I predict that Washington DC will be the first city-scale robotic bubble. Small, completely enclosed "tourist zones" will be left open along The Mall to preserve a "feeling" that people can still "visit the capitol", but the rest of the city will be completely protected by a robotic bubble, with no one entering or leaving without proper authorization and clearance. Robotic sentries will protect the entire perimeter with "shoot to kill" instructions for any intruder. The airspace will be protected, the sub-orbital and orbital space will be protected, the waterways will be protected, and ground vehicles will neither enter nor leave without clearance and inspection. This level of lock-down is impossible to consider today, but within 20 years will be easy with robots.



Korean start-up rocks fledgling robotics industry

Korean start-up rocks fledgling robotics industry

From the article:A number of good links at the bottom of the article.


Why robots will replace pilots sooner rather than later

Airliner lands at wrong airport

From the article:Oops. The pilot landed at the wrong airport.

Pilot error is a big problem in today's aviation industry, just as human drivers are the leading cause of death on our highways. As soon as robotic intelligence is available to replace pilots, truck drivers, taxi drivers, Fedex drivers and postal workers, those jobs will be automated out of existance and 5 million people will be out of work. It will happen sooner rather than later, for both economic and safety reasons. Pilots and truck drivers are incredibly expensive. 40,000 deaths per year on our highways will be eliminated once human's are removed from the driver's seat.

What will those 5 million workers do when their jobs evaporate? See this post, this post and Robotic Nation for details.



Robots and college

The "conventional wisdom" says that, as more and more robots enter the American economy and eliminate millions of jobs at every level (from pilots and truck drivers to burger flippers and janitors), what workers need to do is to constantly upgrade their skills to stay ahead of the robots. A big part of that upgrade process is "going to college". Most people agree that the only way to get a "good job" in America today is to go to college, and that pressure to go to college will only increase as robots start to invade the economy.

Therefore, this quote from this article on the GI Bill is fascinating:The article also states the reason why college is important in today's economy:Here is something to consider: If it took us 60 years to go from 5 percent college attendance to 25 percent college attendance, and if it will take only 30 to 40 years for robots to take half of the jobs in our economy, how, exactly, are we going to suddenly start providing college educations for the majority of Americans? What, exactly, is going to get us to 50 percent college attendance, or more realistically 75 percent, in the matter of two to three decades?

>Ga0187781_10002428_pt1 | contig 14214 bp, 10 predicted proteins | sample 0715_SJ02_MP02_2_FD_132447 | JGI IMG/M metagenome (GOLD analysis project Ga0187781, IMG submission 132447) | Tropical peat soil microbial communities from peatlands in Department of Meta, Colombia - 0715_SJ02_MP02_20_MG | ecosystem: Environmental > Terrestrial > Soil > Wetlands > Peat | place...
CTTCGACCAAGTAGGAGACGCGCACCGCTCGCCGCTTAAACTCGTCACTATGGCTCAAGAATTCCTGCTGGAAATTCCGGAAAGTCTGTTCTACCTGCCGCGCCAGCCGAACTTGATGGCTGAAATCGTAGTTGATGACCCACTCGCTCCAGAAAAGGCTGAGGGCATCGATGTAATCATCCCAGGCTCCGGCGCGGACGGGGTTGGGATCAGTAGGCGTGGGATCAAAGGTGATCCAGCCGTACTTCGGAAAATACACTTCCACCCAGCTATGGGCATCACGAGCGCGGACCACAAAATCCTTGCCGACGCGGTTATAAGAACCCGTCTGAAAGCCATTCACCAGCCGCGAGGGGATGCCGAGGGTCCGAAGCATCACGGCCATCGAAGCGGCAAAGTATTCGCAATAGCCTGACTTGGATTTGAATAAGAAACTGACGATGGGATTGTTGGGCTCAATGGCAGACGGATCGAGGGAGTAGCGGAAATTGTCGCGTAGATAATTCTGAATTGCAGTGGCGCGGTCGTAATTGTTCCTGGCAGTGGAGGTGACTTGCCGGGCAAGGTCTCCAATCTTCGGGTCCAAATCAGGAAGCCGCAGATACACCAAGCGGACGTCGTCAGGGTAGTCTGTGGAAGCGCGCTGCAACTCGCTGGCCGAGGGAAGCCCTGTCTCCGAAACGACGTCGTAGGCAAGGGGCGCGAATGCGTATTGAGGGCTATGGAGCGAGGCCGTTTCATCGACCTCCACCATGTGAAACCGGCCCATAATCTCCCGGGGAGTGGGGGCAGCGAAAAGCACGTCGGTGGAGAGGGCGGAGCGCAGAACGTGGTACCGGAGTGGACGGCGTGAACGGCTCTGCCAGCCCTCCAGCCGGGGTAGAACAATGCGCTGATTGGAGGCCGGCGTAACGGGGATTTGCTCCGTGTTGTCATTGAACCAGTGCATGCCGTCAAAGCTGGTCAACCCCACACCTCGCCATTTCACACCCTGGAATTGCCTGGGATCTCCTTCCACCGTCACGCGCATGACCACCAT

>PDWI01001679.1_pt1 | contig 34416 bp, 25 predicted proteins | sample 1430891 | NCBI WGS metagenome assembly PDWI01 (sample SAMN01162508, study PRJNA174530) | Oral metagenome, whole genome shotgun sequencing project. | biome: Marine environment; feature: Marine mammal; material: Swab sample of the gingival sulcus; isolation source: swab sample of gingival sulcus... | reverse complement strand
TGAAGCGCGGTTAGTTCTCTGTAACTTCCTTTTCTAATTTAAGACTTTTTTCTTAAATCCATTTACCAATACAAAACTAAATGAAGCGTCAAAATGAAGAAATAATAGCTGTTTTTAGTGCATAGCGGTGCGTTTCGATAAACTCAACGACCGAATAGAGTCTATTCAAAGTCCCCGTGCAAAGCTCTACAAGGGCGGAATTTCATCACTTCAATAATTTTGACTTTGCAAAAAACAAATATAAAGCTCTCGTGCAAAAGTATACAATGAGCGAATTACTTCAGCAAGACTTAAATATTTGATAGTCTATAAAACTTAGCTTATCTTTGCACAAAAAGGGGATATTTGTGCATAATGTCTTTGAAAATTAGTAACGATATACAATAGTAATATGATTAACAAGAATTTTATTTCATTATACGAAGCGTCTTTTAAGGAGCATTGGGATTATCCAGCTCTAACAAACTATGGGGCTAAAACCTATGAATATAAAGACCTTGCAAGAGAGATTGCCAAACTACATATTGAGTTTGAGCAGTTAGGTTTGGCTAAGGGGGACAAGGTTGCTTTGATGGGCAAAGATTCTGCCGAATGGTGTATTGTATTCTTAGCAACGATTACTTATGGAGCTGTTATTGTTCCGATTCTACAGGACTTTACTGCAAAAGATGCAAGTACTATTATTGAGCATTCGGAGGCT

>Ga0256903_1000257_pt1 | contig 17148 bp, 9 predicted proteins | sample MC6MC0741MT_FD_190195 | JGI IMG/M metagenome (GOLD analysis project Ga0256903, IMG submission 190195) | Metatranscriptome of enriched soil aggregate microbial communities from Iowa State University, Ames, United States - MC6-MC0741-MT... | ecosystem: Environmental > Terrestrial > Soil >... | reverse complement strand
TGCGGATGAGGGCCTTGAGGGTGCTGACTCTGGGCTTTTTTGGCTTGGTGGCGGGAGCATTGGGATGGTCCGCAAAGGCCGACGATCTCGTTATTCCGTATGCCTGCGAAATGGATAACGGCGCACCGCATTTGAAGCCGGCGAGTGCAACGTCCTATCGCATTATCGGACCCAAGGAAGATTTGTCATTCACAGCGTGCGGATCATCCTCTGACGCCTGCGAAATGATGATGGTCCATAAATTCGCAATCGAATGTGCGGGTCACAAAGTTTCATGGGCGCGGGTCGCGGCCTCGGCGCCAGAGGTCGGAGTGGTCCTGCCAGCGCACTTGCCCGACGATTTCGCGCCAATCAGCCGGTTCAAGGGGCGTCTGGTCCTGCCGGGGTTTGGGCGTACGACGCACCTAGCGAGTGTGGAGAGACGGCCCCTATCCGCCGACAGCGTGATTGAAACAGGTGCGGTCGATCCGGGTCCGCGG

Getting to 75 percent college attendance represents a massive societal shift, as well as a massive investment. Yet, at this moment, public universities and community colleges are being hammered by declining state support because of the concentration of wealth occuring in America today. Tuitions at both public and private universities are rising rapidly. We are heading in the wrong direction.

See Robotic Nation and Robotic Freedom for details. See also this post on the percentage of non-wealthy people going to college.

[Postscript -- This post was originally published on Saturday morning. By Sunday morning I had received several emails saying, approximately, "There are lots of old people in the population who do not have degrees. Far more than 25% of today's students are going to college." I investigated, and here is what I found.

According to the 2004 World Almanac, 67.3% of today's students graduate from high school. That is, 67.3% of today's ninth graders make it to graduation. It is probably not the case that 100% of students make it from Kindergarten to 9th grade, but let's assume it is and go with that 67% number.

An article entitled Immediate Transition From High School to College published by Educational Statistics Quarterly indicates that 65 percent of "high school completers" go to college.

A CNN article entitled College graduation rate below 50 percent says that "Less than 50 percent of U.S. college students entering four-year colleges or universities actually graduate."

So, if 100 students enter 9th grade, only 67 of them will graduate from high school. 65 percent of the 67, or 44 students, will start college. Half of them drop out of college -- either they cannot handle the work, or they run out of money, or they get side-tracked. Only 22 students out of the original 100 ninth graders actually graduate from college.

22% of today's students are earning college degrees. That's what the statistics seem to indicate.]

Postscript 2 - By lunch on Sunday several people had sent in this article by Ariana Huffington: Graduation 2004: Pomp and Crummy Circumstances. It offers another perspective on the college situation.